In fact, it's when the movie gets closest to the edge that it recognises the need to pull you back with a little humour. It knows exactly how to break the ice when things are getting too tense, with lines that are funny, but also impressively descriptive of the character's personalities, flaws, and development. Even better is that they come out of nowhere, like the comedic equivalent of a jump scare. Just as the tension is at its highest, that's when it hits you with a clever little gag you didn't see coming, right when you're at your most vulnerable.
Camerawork confit, paired with a robust and oaky consideration of the visual arts.
While the script keeps the temperature warm with its plethora of zingers, the camera keeps a cold distance away from the action. It moves with the same precision and minimalism as the overwrought food served by the Head Chef. It's almost a nature documentary in its impersonal execution, inviting you to be David Attenborough witnessing the horrific deeds of the hunters and the hunted, while never participating, only observing and contemplating.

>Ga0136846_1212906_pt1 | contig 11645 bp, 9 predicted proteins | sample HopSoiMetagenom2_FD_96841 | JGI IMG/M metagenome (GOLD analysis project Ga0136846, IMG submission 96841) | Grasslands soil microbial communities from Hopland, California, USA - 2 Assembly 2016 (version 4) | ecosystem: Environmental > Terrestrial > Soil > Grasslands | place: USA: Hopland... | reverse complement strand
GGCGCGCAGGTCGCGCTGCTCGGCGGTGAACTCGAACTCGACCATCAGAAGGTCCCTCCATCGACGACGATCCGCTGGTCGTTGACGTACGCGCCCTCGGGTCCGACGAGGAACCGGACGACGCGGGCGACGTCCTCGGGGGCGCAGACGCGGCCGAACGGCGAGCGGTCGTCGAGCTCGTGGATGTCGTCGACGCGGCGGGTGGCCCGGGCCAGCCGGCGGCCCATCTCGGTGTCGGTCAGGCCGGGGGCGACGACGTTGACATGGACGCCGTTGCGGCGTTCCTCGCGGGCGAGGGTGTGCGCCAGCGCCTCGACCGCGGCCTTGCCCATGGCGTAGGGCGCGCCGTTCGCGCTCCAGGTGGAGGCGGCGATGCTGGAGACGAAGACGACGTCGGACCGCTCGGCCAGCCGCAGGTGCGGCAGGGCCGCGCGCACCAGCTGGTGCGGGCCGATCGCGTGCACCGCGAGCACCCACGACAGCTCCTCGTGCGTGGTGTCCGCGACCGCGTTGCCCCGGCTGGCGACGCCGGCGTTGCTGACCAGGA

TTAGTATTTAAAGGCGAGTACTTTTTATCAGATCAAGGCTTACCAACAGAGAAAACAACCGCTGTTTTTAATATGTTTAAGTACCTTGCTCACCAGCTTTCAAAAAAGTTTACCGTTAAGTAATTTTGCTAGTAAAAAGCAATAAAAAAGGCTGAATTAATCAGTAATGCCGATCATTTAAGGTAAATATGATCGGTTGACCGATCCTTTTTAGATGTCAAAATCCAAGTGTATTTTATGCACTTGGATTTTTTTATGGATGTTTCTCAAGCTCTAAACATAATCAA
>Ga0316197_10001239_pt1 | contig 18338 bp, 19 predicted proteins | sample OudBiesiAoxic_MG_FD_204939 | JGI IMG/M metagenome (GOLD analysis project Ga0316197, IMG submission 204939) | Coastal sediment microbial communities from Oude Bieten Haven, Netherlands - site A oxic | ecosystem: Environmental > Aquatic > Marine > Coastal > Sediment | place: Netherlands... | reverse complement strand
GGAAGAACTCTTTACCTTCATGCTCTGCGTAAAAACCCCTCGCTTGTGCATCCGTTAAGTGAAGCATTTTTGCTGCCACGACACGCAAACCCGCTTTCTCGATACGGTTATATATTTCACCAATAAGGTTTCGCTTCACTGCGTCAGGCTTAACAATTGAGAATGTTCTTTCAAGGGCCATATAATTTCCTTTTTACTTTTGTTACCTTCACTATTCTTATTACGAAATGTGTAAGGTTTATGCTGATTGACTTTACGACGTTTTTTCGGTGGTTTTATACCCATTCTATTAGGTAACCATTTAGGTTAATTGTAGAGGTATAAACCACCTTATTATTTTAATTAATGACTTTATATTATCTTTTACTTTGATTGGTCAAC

The food photography is simply to die for. Not since M&S food adverts have pictures of plated portions looked so pornographic. Either enter the cinema on a full stomach or be prepared to order the whole directory off Deliveroo when you leave.
Our finale! The definitive ruling on 2022's boldest and most flavourful satire.
The Menu is pure indulgence from start to finish. Yes, there are some major moving parts to this movie that don't quite become all that they could be, but at its best, it's a movie that understands our base need for these greedy, privileged idiots to get what's coming to them. It's an experience it delivers with a wink and a smile. It not only indulges us, but it enables us, excuses us for our worst instincts. Yes, it dresses up in the clothes of the thriller, the cold blue pallet of a Scandinavian murder mystery, the slow-moving camera of the Oscar-bait crime drama, but in the end, it is a hoot and a holler of a comedy. A £5 beer and burger in a million-dollar steakhouse where it's the best thing on the menu, and everyone there knows it.
The Menu is in cinemas now.